Get off my lawn!

Does your land trust have written policies and procedures for dealing with an encroachment violation? Here is just one example of an action step that your organization can take: Ask neighbors to be your eyes. They can be your most valuable witnesses for up-to-date, firsthand information. For eight more tips on documenting, responding and more, click here.

Still have questions about handling an encroachment, or anything else? Please let us know. You can email us directly or call 202-800-2219 for Lorri, 202-800-2248 for myself or 802-262-6051 for Leslie.

Thanks,

Hannah

 
 

Year in Review: 2015

 

 

Infographic

Terrafirma now has 493 members, operates in 48 states plus D.C., and insures over 7.6 million acres. That’s bigger than the state of Maryland! Thank you to all of the owner members of Terrafirma for growing stronger each year.

The numbers are in: Check out the financials page to see this year’s annual report, financial statement and 990.

Stay on top of any potential claims you have lingering from 2015. You have only 14 more days to file a placeholder claim for the 2015 policy year! See indicators of when to file a claim »

Make sure your conservation success is a part of the Land Trust Alliance's 2015 National Land Trust Census! The survey closes on March 31. More than facts or figures, this survey shows the collective impact of land conservation across the country and is featured in prominent national media outlets.

Hungry for more TerraBites? Check out our LinkedIn.

If you have questions about updating your application or anything else, please let us know. You can email us directly or call 202-800-2219 for Lorri, 202-800-2248 for myself or 802-262-6051 for Leslie.

Thanks,

Hannah

 

2015 isn’t over…yet

 

The 2015 Terrafirma policy period ends at midnight, March 1, 2016. However, the policy allows members a last chance to submit claims for issues that started in the 2015 policy period. From March 1 to April 30, 2016 (60 days) you will have the option to file under your 2015 policy (for claims that started before March 1) or under your 2016 policy (for brand spanking new claims).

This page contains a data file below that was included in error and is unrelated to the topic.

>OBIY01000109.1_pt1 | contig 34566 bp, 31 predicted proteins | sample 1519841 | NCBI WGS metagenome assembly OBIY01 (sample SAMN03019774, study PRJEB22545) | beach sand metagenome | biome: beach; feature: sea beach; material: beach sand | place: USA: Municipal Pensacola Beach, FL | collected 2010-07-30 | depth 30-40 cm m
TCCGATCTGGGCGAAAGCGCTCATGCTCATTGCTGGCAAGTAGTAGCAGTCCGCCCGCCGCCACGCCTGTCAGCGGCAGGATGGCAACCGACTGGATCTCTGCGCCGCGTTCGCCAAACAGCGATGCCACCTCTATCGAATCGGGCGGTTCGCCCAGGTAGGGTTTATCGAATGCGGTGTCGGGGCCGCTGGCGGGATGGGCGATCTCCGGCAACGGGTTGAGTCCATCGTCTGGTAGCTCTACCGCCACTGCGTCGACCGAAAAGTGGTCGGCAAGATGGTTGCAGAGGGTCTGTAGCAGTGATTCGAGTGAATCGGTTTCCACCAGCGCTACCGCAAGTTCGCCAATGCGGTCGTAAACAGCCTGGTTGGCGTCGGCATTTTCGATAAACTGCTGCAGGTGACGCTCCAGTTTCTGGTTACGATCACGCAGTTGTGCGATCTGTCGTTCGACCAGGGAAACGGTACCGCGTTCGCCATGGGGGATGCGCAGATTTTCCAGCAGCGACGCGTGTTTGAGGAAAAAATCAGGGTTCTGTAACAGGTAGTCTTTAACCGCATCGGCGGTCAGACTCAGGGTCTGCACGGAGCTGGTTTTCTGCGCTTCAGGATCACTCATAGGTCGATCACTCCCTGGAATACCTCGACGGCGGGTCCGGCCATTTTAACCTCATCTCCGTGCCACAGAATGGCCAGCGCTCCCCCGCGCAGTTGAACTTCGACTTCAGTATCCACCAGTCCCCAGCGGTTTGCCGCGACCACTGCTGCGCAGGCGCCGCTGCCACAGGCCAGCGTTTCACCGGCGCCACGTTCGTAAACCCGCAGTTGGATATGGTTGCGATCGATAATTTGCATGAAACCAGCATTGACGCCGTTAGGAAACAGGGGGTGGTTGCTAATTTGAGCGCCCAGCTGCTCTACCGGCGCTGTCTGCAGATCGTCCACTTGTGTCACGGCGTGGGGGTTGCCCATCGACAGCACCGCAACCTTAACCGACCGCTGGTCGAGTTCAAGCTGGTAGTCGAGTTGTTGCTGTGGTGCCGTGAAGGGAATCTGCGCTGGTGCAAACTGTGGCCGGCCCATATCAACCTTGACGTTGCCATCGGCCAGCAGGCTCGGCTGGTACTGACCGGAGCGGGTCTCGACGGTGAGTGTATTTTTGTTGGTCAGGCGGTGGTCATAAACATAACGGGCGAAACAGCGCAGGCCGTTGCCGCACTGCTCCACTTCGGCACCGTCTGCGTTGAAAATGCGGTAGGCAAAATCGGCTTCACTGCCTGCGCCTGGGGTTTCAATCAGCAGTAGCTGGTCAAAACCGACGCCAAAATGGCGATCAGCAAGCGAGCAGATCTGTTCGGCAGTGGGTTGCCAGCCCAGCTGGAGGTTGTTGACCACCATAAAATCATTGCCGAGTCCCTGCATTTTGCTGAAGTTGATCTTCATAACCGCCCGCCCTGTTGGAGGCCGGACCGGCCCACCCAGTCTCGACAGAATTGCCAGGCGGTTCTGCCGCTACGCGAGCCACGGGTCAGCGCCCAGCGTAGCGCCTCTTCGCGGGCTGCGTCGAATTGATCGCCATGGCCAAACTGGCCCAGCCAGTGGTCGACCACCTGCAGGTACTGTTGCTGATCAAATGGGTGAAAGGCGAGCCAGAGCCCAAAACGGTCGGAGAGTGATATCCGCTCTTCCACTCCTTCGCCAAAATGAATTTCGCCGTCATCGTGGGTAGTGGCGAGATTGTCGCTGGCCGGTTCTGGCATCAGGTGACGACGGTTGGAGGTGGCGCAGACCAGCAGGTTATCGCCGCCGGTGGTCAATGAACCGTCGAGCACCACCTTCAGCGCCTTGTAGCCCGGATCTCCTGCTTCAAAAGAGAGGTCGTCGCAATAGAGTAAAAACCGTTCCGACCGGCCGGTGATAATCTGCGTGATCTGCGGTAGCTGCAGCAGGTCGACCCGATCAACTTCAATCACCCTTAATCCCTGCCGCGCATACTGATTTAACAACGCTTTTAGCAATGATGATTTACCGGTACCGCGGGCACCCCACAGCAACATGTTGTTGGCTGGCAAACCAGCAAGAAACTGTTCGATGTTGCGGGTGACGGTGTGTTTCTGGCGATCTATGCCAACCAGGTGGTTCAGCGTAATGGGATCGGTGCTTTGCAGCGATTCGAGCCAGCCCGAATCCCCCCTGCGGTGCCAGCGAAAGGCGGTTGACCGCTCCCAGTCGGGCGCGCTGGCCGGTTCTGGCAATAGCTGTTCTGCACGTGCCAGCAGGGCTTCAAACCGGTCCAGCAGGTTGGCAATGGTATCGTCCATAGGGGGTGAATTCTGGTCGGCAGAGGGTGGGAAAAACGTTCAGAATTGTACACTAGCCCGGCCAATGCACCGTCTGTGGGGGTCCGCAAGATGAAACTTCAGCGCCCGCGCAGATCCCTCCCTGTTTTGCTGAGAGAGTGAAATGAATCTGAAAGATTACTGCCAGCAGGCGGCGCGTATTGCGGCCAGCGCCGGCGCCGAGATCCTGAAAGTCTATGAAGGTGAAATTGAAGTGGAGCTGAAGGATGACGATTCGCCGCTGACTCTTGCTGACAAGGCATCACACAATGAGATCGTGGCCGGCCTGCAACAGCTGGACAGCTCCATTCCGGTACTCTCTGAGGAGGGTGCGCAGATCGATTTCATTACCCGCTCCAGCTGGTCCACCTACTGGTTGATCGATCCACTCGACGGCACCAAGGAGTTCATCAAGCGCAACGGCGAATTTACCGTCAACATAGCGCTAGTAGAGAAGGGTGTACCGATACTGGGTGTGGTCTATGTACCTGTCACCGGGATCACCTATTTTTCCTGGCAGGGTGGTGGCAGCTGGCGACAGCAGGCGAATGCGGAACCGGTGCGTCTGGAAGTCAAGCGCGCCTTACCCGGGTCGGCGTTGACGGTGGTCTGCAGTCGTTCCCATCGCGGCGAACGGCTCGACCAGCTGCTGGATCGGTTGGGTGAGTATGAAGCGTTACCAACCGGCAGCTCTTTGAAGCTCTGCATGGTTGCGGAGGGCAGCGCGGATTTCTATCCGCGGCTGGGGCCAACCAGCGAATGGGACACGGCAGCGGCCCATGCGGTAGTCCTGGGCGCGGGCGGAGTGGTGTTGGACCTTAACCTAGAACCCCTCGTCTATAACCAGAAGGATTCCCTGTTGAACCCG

This means that you have options.

To file a claim for 2015, go to your welcome screen and click “View 2015 Application.” From there, select “File a Claim” from the menu on the left side of your screen.

We’re here to help! If you have questions about the grace period or anything else, please let us know. You can email us directly or call 202-800-2219 for Lorri, 202-800-2248 for myself or 802-262-6051 for Leslie.

Thanks,
Hannah

P.S. The IRS announced that as of February 29, organizations who file Form 990-N electronic submissions must file forms on the IRS website (IRS.gov) instead of the Urban Institute's website. Form 990-N only applies to charities with net annual receipts of less than $50,000.

 

Missing something?

Make sure you list all of your parcels when updating your Terrafirma application! Anything left out of the category of legal interests (easement, land, trail) you insure might not be eligible for coverage of a later claim. And because Terrafirma requires that you insure all of your parcels within the categories you select, your claim could be jeopardized if the parcel is missing. Double-check and compare to your database!